|Publication number||US6963937 B1|
|Application number||US 09/213,660|
|Publication date||Nov 8, 2005|
|Filing date||Dec 17, 1998|
|Priority date||Dec 17, 1998|
|Also published as||CN1255709C, CN1264071A|
|Publication number||09213660, 213660, US 6963937 B1, US 6963937B1, US-B1-6963937, US6963937 B1, US6963937B1|
|Inventors||Robert Julian Kamper, Michael Anthony Paolini|
|Original Assignee||International Business Machines Corporation|
|Export Citation||BiBTeX, EndNote, RefMan|
|Patent Citations (16), Non-Patent Citations (1), Referenced by (64), Classifications (14), Legal Events (5)|
|External Links: USPTO, USPTO Assignment, Espacenet|
1. Technical Field
The present invention relates to a method and apparatus for data processing. Specifically, the method involves creation of user-input data in a graphical user interface in a computer system.
2. Description of Related Art
Graphical user interfaces, or “GUI's” as they are often designated, are an increasingly common and popular feature of computers, especially personal computers (PC's). One of the many advantages of such GUI's is that they allow a user to enter commands by selecting and manipulating graphical display elements, such as icons, through a variety of input devices. GUI's significantly reduce the amount of information that a user must recall in order to use a computer effectively. As a result of the ever-increasing popularity of GUI's, a variety of different means for using and navigating through various applications have been developed.
Various methods currently exist for allowing a user to control aspects of pointing device operation. For example, the Microsoft Windows interface enables a user to access a mouse dialog box whereby the user can adjust the tracking speed, which refers to the speed at which the mouse pointer moves across the display, and double-click speed, which refers to the rate at which Windows recognizes double-clicks of a mouse button. One feature of the mouse that is not controllable using the Windows GUI is an adaptive responsiveness of the pointer displayed on a display device to mouse movement. Such a feature would be especially beneficial in cases where the user is a small child or an older person, neither of whom typically have the manual dexterity necessary to control a mouse or other pointing device accurately, and hence, the position of the pointer on the display. There are also a set of disabilities that make the regular operation of a pointing device difficult and possibly impossible, such as trembling hands/fingers. As our population grows older and becomes increasingly dependent on computers, this will become more of an issue.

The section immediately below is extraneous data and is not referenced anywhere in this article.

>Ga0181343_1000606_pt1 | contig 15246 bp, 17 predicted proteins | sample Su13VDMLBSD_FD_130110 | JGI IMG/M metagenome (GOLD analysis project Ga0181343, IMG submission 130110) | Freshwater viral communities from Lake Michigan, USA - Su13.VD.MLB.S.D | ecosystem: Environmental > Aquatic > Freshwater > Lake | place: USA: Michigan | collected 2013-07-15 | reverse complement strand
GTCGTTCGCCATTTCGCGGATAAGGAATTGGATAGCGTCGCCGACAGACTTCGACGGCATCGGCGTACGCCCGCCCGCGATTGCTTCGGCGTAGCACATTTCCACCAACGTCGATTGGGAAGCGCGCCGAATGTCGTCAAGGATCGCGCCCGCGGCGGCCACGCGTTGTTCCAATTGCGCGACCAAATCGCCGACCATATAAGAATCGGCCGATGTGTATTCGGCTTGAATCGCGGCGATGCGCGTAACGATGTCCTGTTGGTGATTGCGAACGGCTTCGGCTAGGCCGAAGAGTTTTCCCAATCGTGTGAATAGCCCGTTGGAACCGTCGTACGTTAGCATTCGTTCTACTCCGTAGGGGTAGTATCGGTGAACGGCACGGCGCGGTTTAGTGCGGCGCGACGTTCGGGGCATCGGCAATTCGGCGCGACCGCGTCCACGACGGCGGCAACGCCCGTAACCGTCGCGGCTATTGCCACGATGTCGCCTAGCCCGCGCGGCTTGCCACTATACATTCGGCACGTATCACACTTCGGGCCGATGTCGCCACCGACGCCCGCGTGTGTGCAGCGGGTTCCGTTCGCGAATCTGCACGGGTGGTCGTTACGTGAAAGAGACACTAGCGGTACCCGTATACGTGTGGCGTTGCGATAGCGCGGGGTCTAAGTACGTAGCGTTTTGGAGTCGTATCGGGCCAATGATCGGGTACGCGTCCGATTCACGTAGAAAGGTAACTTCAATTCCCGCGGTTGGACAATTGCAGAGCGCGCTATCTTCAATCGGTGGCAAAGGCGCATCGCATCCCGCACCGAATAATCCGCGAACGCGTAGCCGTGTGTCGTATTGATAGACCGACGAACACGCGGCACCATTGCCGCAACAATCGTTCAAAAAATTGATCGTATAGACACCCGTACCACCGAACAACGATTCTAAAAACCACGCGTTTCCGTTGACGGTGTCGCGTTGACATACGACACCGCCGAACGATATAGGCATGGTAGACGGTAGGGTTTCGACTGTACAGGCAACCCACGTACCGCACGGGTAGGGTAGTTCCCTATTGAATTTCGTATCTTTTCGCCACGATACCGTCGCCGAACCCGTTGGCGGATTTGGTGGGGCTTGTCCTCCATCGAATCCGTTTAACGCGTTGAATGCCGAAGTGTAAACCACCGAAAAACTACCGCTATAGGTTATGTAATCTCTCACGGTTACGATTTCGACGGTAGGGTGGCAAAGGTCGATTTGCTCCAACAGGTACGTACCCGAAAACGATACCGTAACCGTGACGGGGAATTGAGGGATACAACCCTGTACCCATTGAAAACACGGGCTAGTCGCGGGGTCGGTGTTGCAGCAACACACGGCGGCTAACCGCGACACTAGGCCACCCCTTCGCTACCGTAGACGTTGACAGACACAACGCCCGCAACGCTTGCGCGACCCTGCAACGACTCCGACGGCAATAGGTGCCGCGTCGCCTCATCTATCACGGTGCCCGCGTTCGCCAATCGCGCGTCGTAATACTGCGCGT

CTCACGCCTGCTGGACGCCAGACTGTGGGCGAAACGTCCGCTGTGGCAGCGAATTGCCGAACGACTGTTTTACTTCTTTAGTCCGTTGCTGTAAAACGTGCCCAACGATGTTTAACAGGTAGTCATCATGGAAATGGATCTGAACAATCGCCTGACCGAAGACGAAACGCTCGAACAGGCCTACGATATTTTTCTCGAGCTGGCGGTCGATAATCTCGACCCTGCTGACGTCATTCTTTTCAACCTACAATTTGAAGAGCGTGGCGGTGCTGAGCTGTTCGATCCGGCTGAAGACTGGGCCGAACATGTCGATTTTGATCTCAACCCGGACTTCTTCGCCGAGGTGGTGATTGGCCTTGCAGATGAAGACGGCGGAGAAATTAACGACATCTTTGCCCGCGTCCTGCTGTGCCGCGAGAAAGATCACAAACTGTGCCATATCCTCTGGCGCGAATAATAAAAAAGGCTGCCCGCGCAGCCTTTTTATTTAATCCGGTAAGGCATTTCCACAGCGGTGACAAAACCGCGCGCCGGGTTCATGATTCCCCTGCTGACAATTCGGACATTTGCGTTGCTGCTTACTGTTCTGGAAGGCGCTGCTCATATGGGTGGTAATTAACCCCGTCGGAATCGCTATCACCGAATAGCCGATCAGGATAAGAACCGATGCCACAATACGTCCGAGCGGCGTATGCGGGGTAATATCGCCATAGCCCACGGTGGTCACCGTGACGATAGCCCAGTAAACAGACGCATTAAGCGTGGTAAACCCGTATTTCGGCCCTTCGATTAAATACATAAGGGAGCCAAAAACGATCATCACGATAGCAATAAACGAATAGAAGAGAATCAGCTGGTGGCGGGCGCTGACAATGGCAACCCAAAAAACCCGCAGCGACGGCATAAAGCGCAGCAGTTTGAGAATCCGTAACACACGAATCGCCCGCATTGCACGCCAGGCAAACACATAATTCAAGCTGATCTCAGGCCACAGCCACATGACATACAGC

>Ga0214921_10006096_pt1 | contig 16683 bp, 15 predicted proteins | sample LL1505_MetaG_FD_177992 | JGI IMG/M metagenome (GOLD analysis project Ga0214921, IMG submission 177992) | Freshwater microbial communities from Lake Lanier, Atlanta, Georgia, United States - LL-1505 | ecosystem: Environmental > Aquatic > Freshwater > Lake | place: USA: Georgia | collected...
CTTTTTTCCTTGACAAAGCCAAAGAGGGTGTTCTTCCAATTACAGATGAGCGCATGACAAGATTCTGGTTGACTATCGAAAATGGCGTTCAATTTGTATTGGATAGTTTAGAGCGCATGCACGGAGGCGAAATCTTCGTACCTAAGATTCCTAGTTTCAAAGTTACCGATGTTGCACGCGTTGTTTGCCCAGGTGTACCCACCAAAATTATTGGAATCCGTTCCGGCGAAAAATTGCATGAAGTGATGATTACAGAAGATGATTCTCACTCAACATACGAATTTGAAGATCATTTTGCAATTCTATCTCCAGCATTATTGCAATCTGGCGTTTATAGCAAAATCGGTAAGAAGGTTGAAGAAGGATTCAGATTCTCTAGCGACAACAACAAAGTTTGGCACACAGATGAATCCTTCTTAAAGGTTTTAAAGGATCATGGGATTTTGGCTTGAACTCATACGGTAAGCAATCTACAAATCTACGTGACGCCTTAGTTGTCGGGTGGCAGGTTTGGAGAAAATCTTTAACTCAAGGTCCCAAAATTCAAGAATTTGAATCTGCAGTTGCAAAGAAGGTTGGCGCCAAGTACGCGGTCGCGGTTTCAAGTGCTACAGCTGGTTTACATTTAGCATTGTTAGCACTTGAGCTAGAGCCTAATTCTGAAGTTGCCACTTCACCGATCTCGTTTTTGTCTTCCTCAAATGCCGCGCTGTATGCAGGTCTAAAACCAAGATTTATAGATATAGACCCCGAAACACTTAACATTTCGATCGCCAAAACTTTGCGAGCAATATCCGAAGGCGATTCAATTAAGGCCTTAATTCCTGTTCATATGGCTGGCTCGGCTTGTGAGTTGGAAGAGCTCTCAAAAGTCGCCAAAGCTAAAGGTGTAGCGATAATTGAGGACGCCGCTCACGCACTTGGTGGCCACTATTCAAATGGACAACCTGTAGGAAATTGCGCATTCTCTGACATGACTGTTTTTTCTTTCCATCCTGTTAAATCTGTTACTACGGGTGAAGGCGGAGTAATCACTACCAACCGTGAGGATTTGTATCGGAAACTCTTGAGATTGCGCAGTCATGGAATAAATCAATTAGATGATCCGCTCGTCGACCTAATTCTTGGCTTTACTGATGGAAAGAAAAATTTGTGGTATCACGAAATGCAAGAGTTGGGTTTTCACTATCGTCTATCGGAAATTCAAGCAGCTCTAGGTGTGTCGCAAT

The problems associated with using pointing devices can be broadened by recognizing that similar problems may be associated with input devices in general. For example, if a person generally speaks with a stutter, the input voice patterns may be poorly recognized for that person by a voice recognition system. In another case, the person's stutter may make voice annotations impractical.
In these cases, a person may be unable to effectively use certain aspects of the computer system without extensive efforts to customize the computer system so that it is adapted to the personal characteristics of the user.